Happy New Year Just Hands Nation! I’m delighted to say that after weeks of bricking the majority of my goals I was finally able to have a week where I (nearly) successfully completed all four. I played for 36 hours, studied for 9 (close enough), meditated 3 times, and ran twice. So, I fell a bit short with the studying and running but given all the family/ holiday activities I’ve had going on I’m happy with it. I also managed to keep my 6-week winning streak alive, although for most of the week it looked like it was going to come to an end. Fortunately, I had a God-mode session last night and was able to dig myself out of pretty big hole and book another winning week.
Somewhat unexpectedly, I played in my first tournament this week. I’ve stayed away from tournaments at the Jack up until now mainly because the structures are usually pretty bad. The starting stacks are generally somewhere between 60 and 100 BB’s and each level only last 15 or 20 minutes. In addition, at least for the early levels, the blinds often increase 2x what they were previously, which effectively cuts each players’ stack in half. All of this makes it so the average stack is only 10-15 BB’s (or sometimes less) in the later stages of the tournaments, which kind of eliminates any post-flop skill advantage we would have if the effective stacks were larger since most of the hands will be finished preflop.
I thought that this tournament would be different. I first noticed it being advertised on Bravo as a $150+10 with a $10k guarantee with 30 minute levels. Players started with 20k in chips and blinds started at just 25/50, so 400 BB’s total. I wasn’t able to get a definitive answer from the floor on the increase in blinds for each level, but I assumed it couldn’t be that unreasonable. Even if they increased 100% for the first few levels I thought that we would still be deep enough later in the tournament such that I’d have a decent edge. So, this being a better structured tournament relative to the normal ones, the guarantee, and having an old poker friend of mine in town with an itch to play a tournament, this led me to decide to play in my first live donkament.
I prepared for the tournament in a multitude of ways. First, I fired up training videos both on RunItOnce and UpSwing and sharpened my understanding of what my preflop ranges should look like and learned about ICM, of which I really had no prior knowledge. I developed a sort of pre-game plan to try to play the early levels somewhat conservatively to instill a tighter image upon myself and then to really open up and play a lot more aggressively once the blinds were larger and antes began. I then tried to get some actual tournament experience by playing a few micro tourneys on Ignition. I felt these tournaments would be decent for getting a feel for playing less deep and also thought the fields would be pretty similar in skill to the one I was planning to play.
By the day of the tournament, I felt well prepared and ready to play my best (and bink one time!). Unfortunately, the poker gods had other things in mind. To start things off, I was bitterly disappointed when I learned that the 30-minute blind levels I had read about on Bravo were a typo, and the actual time for each level was only 20 minutes. I then found out that each tournament table was made up of 10 seats which was annoying both because I felt like I was getting to know the people sitting adjacent to me a little too well and because it forced me to play a slightly tighter preflop range than I had originally planned. I was also disappointed when the blinds proceeded to increase from 25/50 to 50/100 to 100/200 for the first 3 levels, and 50% increments in the following levels. This resulted in exactly the kind of scenario I wanted to avoid, an essentially dumbed-down version of poker where the vast majority of our decisions are made preflop and it's hard to have much of a skill edge.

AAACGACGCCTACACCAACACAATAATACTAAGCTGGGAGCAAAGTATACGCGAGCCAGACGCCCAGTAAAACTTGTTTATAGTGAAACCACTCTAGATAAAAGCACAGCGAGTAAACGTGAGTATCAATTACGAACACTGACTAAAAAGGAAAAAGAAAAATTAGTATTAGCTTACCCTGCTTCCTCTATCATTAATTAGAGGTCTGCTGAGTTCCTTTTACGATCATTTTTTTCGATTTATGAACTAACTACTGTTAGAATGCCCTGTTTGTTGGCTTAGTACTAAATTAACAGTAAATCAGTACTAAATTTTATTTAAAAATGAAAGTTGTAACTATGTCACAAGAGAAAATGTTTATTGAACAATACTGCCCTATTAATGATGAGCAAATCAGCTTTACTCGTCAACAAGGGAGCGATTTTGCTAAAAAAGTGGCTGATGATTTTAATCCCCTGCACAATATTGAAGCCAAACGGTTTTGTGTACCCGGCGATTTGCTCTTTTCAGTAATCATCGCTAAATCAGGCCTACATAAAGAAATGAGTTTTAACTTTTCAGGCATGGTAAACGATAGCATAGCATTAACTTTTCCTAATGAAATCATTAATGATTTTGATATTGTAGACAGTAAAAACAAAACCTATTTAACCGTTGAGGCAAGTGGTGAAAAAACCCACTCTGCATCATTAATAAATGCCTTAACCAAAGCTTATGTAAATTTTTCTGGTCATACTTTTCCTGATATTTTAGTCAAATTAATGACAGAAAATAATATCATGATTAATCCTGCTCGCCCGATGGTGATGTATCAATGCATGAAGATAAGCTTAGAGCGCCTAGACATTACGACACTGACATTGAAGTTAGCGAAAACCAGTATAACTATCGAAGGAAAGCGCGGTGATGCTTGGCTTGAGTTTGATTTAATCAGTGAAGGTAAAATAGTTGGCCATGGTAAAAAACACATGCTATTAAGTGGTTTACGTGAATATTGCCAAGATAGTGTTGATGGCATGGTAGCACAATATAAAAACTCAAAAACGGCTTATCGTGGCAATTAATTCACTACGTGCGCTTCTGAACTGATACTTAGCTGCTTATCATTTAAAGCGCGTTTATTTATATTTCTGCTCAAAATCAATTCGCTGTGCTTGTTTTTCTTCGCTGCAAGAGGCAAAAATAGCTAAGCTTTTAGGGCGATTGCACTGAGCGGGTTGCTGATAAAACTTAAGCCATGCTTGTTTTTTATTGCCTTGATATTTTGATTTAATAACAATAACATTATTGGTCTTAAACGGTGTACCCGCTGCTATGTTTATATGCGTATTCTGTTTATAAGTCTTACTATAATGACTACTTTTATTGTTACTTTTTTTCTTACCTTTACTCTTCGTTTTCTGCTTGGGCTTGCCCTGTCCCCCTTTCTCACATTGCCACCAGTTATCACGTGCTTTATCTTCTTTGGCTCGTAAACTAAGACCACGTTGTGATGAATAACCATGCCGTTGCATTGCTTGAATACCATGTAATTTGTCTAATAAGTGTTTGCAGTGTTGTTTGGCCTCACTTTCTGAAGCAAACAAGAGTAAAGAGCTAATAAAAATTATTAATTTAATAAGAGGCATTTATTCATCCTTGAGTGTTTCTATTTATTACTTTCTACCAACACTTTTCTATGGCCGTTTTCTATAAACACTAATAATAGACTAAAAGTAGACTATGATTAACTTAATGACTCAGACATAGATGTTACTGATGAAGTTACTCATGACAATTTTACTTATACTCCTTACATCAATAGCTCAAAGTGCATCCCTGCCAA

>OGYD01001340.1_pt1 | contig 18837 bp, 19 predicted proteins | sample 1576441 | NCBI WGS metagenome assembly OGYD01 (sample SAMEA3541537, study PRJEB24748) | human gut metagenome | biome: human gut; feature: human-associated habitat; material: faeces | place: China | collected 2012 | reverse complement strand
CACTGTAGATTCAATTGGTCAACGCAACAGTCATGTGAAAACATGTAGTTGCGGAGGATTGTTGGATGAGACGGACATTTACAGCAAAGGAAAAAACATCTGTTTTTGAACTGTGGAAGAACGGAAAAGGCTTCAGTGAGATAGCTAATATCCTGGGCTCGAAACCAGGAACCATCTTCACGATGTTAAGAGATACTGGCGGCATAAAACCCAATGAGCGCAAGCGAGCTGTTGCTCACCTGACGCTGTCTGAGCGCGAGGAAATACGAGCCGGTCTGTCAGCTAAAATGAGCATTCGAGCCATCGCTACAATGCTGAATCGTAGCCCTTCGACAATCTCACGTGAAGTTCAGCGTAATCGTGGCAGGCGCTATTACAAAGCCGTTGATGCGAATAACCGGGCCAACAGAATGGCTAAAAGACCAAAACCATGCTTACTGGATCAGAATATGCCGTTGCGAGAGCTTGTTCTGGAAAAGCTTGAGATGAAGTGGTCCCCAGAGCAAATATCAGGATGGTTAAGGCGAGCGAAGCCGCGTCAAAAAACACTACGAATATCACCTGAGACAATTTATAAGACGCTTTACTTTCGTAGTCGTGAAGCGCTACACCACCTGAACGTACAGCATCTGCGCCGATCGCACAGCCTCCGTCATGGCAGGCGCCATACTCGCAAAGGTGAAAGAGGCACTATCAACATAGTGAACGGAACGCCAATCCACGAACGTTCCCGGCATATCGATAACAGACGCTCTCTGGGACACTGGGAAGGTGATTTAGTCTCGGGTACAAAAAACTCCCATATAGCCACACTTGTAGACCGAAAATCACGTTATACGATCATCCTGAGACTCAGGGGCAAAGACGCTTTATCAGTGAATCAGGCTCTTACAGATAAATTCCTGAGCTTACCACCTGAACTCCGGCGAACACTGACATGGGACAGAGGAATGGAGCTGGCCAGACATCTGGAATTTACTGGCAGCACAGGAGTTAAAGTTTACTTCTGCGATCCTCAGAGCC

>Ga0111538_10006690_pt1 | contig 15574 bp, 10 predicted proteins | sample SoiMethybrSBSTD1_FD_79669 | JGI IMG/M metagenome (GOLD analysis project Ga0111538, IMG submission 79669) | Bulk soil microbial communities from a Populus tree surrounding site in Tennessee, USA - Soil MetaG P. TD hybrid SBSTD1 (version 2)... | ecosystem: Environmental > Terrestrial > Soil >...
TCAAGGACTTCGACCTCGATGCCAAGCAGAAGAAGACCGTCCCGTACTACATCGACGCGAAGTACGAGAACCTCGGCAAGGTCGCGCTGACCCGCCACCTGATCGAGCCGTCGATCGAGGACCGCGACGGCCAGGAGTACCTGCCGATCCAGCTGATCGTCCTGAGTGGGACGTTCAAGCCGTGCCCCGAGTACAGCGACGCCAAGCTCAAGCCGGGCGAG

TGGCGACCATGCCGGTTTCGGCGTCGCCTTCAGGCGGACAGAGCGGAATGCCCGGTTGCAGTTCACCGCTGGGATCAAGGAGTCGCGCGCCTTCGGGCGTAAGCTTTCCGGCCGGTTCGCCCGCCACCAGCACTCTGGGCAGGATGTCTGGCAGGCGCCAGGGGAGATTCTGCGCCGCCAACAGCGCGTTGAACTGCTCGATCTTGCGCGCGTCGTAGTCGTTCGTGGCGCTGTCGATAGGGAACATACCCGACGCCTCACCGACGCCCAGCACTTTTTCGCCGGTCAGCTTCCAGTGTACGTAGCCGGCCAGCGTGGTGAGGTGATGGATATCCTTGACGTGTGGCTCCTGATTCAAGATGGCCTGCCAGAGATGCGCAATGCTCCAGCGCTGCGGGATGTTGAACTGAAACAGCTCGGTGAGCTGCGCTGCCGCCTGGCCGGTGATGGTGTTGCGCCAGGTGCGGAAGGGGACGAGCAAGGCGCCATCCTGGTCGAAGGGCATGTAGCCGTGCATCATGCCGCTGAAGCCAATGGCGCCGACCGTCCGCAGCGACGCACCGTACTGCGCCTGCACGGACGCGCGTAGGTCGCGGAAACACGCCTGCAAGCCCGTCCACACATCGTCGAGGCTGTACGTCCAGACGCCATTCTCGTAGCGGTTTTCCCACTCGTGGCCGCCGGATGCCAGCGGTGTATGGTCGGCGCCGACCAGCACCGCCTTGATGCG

It was a pretty unexciting six hours for me. My stack peaked at about 50k (which I think was like 14 BB’s at the time) and I really was never able to get much going, mostly as a result of me being card dead. It ended with me having to open shove my 7-8 BB stack with A7s and losing to pocket queens. Just like that, I was out in 50-something place and was totally empty handed, which was frustrating. Busting is so much worse a feeling when you can’t just pull out another buy-in and hop back in the game like you can in cash. Playing this tournament definitely reminded me why I don’t play tournaments, and I can assure you all I won’t be playing any others at the Jack anytime soon (unless they improve the structures). It was a crap shoot compared to playing cash and while I still think I had a decent edge over nearly the entire field, I’m certain my edge in cash games is larger. Still, it was fun to switch things up a little bit and learn a little bit about tournament play, and I hope to play some better structured tournaments in the future.
I also forgot to mention that my buddy was able to cash and make the final table of the tournament. The final table decided to take a 9-way chop and he was able to walk away with a solid 4-figure profit (shout out to Aar, nice job!). I’ll end this rant on donkaments with that, and will talk to you all next week.